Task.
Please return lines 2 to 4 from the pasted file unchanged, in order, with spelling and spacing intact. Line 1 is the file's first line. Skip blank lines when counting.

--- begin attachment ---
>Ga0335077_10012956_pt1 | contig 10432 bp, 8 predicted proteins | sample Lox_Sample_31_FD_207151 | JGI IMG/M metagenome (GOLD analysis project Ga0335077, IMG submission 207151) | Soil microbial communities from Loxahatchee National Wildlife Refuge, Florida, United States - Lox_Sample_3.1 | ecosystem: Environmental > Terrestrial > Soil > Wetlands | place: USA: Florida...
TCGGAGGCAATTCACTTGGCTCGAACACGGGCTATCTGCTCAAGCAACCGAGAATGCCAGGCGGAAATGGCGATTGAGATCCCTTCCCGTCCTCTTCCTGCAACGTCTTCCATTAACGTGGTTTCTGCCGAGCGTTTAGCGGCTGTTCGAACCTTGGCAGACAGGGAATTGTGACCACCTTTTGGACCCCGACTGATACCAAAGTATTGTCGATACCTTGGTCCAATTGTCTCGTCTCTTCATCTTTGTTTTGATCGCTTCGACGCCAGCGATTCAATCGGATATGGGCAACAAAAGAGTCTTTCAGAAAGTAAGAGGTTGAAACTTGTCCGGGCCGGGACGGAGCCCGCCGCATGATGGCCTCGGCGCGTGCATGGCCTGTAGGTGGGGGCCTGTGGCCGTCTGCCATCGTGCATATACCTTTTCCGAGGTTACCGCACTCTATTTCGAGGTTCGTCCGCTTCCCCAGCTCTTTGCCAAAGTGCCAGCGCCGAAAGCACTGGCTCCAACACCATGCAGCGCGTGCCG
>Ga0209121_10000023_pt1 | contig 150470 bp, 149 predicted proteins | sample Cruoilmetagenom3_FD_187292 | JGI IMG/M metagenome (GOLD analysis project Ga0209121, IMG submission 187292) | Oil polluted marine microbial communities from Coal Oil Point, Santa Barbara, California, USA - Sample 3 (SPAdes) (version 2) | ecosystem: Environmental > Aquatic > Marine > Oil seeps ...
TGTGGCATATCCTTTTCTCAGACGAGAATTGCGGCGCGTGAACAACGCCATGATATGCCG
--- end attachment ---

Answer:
TCGGAGGCAATTCACTTGGCTCGAACACGGGCTATCTGCTCAAGCAACCGAGAATGCCAGGCGGAAATGGCGATTGAGATCCCTTCCCGTCCTCTTCCTGCAACGTCTTCCATTAACGTGGTTTCTGCCGAGCGTTTAGCGGCTGTTCGAACCTTGGCAGACAGGGAATTGTGACCACCTTTTGGACCCCGACTGATACCAAAGTATTGTCGATACCTTGGTCCAATTGTCTCGTCTCTTCATCTTTGTTTTGATCGCTTCGACGCCAGCGATTCAATCGGATATGGGCAACAAAAGAGTCTTTCAGAAAGTAAGAGGTTGAAACTTGTCCGGGCCGGGACGGAGCCCGCCGCATGATGGCCTCGGCGCGTGCATGGCCTGTAGGTGGGGGCCTGTGGCCGTCTGCCATCGTGCATATACCTTTTCCGAGGTTACCGCACTCTATTTCGAGGTTCGTCCGCTTCCCCAGCTCTTTGCCAAAGTGCCAGCGCCGAAAGCACTGGCTCCAACACCATGCAGCGCGTGCCG
>Ga0209121_10000023_pt1 | contig 150470 bp, 149 predicted proteins | sample Cruoilmetagenom3_FD_187292 | JGI IMG/M metagenome (GOLD analysis project Ga0209121, IMG submission 187292) | Oil polluted marine microbial communities from Coal Oil Point, Santa Barbara, California, USA - Sample 3 (SPAdes) (version 2) | ecosystem: Environmental > Aquatic > Marine > Oil seeps ...
TGTGGCATATCCTTTTCTCAGACGAGAATTGCGGCGCGTGAACAACGCCATGATATGCCG